The Senate Democrats’ climate bill could help EPA defend new rules based on emerging technologies like carbon capture and storage by making them more cost-effective.
EPA is expected to propose climate rules for new and existing fossil fuel power plants early next year. While the agency hasn’t said what those rules will look like or how they will incorporate lessons from this year’s Supreme Court decision limiting its regulatory options, experts say the agency could base them on CCS, hydrogen or both.
The section of the Clean Air Act used by EPA to regulate greenhouse gases from stationary sources like power plants requires the agency to think about cost.
“EPA has to at least flesh out, quantify and consider when it makes its decision how much is this going to cost plant operators and how much does it cost consumers,” said Michael O’Boyle, director of electricity policy at Energy Innovation, a clean energy think tank.
That’s where the Democrats’ “Inflation Reduction Act” comes in.
The $369 billion spending package that the Senate passed yesterday and Democrats in the House hope to pass this week before August recess would extend a popular tax credit for CCS and make it more generous.
Instead of expiring in 2026, the section 45Q tax credit would cover CCS projects that come online through 2033. Projects that permanently sequester carbon dioxide would receive $85 per ton, up from $50 a ton. And projects that utilize the CO2 — such as for enhanced oil recovery, where CO2 is used to boost production of depleted oil wells — would receive a tax credit of $60 a ton, up from $35.
“I would describe that as a meaningful increase in the incentive — and it really does help, at least on a spreadsheet, theoretical basis — make CCS look a lot more affordable,” said O’Boyle.
The “Inflation Reduction Act” also introduces a new 10-year tax credit for clean hydrogen that would provide $3 per kilogram produced. EPA floated the idea of using green hydrogen as one option for reducing emissions from new gas plants in a white paper it published this spring.
Nathan Richardson, a law professor at Jacksonville University, said Section 111 of the Clean Air Act is mum about how costs of an environmental rule should be weighed against other factors when promulgating regulations. The courts had generally interpreted the law to require a cost-benefit analysis for regulations.
“So if EPA does an analysis that shows that the environmental benefits of its regulation are vastly outweighed by how much it costs to do the things that it says need to be done, then that regulation is probably arbitrary and capricious,” Richardson said.
Carbon capture has existed as a concept for decades but has failed to gain traction due to its high monetary and energy costs.
An Energy Department estimate from 2020 found that hydrogen could be produced at a cost of between $5 and $6 per kilogram with existing technology.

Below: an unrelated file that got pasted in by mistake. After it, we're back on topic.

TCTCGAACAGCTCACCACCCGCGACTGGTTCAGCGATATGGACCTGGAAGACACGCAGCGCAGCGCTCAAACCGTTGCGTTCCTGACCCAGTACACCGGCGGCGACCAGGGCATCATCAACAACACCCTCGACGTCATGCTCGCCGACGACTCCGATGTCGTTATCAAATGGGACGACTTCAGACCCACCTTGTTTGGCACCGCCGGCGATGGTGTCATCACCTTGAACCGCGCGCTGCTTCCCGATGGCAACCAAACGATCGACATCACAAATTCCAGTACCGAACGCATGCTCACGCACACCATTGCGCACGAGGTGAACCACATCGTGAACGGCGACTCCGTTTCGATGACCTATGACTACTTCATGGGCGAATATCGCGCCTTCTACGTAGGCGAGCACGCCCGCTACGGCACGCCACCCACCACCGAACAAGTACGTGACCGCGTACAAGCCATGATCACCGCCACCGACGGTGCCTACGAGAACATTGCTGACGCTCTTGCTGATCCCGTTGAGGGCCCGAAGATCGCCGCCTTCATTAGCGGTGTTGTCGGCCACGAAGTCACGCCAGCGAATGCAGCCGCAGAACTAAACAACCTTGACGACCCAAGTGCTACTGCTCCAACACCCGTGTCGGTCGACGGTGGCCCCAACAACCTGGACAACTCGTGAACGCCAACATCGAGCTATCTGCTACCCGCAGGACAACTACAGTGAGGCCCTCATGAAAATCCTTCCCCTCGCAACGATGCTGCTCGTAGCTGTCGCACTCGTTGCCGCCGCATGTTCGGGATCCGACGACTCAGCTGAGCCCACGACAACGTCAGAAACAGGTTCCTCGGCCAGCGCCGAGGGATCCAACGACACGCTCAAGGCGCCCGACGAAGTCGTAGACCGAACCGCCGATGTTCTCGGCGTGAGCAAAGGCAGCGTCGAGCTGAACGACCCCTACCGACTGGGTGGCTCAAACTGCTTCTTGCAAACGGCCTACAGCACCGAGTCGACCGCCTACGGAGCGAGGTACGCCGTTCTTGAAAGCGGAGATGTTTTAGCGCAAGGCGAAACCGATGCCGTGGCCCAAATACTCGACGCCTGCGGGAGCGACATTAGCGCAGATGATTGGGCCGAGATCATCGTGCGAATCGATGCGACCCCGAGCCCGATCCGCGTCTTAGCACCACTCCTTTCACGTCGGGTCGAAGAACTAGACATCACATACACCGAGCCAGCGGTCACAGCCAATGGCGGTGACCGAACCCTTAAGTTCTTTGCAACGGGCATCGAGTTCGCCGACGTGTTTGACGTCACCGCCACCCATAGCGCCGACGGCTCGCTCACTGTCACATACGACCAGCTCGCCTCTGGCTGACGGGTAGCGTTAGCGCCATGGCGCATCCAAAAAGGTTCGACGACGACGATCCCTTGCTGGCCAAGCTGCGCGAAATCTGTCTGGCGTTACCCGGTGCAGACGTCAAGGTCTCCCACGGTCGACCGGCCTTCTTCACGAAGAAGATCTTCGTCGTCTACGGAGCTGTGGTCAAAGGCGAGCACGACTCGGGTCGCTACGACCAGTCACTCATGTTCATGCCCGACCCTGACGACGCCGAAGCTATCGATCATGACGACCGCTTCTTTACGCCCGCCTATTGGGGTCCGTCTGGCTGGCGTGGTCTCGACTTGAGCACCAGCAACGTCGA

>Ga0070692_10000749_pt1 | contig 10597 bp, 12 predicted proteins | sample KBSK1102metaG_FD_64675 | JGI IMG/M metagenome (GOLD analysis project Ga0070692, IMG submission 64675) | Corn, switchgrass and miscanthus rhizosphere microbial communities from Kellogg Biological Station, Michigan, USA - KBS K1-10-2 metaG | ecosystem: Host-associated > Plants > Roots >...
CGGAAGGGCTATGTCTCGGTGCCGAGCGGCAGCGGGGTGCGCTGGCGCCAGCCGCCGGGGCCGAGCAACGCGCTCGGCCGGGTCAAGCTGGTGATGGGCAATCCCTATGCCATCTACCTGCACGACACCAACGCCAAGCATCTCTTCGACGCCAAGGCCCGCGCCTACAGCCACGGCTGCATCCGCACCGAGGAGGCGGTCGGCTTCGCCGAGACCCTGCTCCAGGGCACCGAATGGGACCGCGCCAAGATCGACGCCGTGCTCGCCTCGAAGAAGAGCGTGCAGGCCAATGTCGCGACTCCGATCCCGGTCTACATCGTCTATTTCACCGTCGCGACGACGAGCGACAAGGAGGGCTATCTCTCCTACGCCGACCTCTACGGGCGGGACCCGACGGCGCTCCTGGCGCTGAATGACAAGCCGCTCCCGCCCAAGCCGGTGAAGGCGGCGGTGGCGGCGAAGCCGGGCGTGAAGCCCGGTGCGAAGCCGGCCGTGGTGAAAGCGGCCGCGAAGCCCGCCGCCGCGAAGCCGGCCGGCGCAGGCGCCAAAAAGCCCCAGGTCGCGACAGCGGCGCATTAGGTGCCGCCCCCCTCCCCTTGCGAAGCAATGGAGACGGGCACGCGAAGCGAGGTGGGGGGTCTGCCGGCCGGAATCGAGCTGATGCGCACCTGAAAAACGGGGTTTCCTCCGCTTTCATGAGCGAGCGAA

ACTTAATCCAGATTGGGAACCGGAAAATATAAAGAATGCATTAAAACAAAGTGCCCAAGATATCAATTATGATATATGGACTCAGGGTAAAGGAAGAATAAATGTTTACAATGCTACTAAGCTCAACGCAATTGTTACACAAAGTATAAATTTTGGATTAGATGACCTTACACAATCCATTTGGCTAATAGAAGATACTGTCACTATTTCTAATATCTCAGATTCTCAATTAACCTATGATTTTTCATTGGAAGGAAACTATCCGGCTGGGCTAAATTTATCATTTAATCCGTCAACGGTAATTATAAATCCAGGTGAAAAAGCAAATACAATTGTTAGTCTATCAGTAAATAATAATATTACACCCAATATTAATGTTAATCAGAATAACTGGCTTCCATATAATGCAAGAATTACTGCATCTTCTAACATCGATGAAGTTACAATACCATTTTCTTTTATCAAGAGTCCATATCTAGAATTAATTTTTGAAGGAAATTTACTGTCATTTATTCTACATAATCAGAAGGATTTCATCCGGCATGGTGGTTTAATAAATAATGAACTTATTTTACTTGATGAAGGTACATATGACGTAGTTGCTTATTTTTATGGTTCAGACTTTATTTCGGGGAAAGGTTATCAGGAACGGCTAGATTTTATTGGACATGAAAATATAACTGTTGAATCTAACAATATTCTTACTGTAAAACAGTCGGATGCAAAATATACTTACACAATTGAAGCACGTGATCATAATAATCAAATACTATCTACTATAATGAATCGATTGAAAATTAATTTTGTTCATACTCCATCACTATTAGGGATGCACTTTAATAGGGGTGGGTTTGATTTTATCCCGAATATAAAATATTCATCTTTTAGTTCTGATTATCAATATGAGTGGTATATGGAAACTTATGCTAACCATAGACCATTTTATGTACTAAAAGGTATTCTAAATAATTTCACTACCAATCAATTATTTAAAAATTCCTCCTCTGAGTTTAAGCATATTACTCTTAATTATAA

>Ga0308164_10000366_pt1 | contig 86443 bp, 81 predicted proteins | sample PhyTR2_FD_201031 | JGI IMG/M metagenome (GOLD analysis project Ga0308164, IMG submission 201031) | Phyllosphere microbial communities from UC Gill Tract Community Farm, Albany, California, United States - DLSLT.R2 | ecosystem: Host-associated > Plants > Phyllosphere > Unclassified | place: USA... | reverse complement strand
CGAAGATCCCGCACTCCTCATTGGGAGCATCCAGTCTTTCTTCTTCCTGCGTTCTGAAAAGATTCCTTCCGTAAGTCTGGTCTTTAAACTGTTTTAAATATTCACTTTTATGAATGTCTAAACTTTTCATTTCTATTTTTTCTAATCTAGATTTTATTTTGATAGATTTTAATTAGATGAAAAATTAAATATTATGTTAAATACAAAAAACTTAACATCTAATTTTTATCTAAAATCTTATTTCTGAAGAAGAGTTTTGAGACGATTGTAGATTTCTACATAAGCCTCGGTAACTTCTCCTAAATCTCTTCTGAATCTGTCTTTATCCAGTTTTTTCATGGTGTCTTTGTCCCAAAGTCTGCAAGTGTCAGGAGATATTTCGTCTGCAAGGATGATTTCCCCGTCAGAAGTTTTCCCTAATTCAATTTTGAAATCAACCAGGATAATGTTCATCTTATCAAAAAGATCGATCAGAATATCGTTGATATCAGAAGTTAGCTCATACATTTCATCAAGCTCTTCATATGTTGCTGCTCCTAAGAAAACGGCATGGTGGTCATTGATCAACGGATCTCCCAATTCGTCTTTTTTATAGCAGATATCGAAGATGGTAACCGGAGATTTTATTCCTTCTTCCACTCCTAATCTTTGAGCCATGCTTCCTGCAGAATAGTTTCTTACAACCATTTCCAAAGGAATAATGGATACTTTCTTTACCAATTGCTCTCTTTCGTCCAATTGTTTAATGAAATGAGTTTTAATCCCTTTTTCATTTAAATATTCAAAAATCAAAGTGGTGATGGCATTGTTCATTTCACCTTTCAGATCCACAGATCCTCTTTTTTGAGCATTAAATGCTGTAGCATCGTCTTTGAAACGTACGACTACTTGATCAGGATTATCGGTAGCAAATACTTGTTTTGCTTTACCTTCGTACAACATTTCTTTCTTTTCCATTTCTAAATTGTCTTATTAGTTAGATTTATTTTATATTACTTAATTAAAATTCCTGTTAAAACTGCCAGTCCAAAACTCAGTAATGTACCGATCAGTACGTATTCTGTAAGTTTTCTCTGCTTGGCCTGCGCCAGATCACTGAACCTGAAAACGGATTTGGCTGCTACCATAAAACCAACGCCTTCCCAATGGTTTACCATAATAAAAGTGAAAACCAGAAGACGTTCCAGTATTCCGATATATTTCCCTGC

Last year’s bipartisan infrastructure bill funded DOE research and development for CCS and hydrogen. But the Democrats’ climate bill would rebalance the economics of both technologies through its tax credits. That could help the agency justify stronger rules that require the use of CCS and hydrogen.
“[EPA] has now, I would say, a much stronger argument that the incremental cost of those technologies is not so great that it argues against a stronger standard — in fact, it would do the opposite,” said O’Boyle.
Richardson said a cost-benefit analysis wouldn’t treat the tax credit as a cost.
“The cost-benefit analysis that has to be done is not total cost, it’s cost to the regulated party,” he said. “So, if somebody else is paying, including somebody at some other part of the government, then that’s something EPA can consider and should allow it to ratchet up the stringency of its regulation while still meeting the cost-benefit test.”
But improving the “cost” column of its regulatory analysis may not be enough to give EPA comfort that a rule based on CCS — or on hydrogen — would withstand likely legal challenges that could extend to the Supreme Court. The Clean Air Act requires EPA to also demonstrate that its chosen “best system of emissions reduction” is “adequately demonstrated.”
Neither CCS nor hydrogen is in widespread use for power generation, which might present a barrier.
Alan Krupnick, director of the industry and fuels program at Resources for the Future, said EPA might argue that the climate bill’s funding would lead to broader demonstration of those technologies. But that might be hard.
“Until all this funding starts having some real-world impact, it’s all, you know, prospective and aspirational,” he said.
But the economic incentives should spur innovation and deployment that might help these technologies ripen enough to form the basis of future EPA carbon rules, Krupnick said.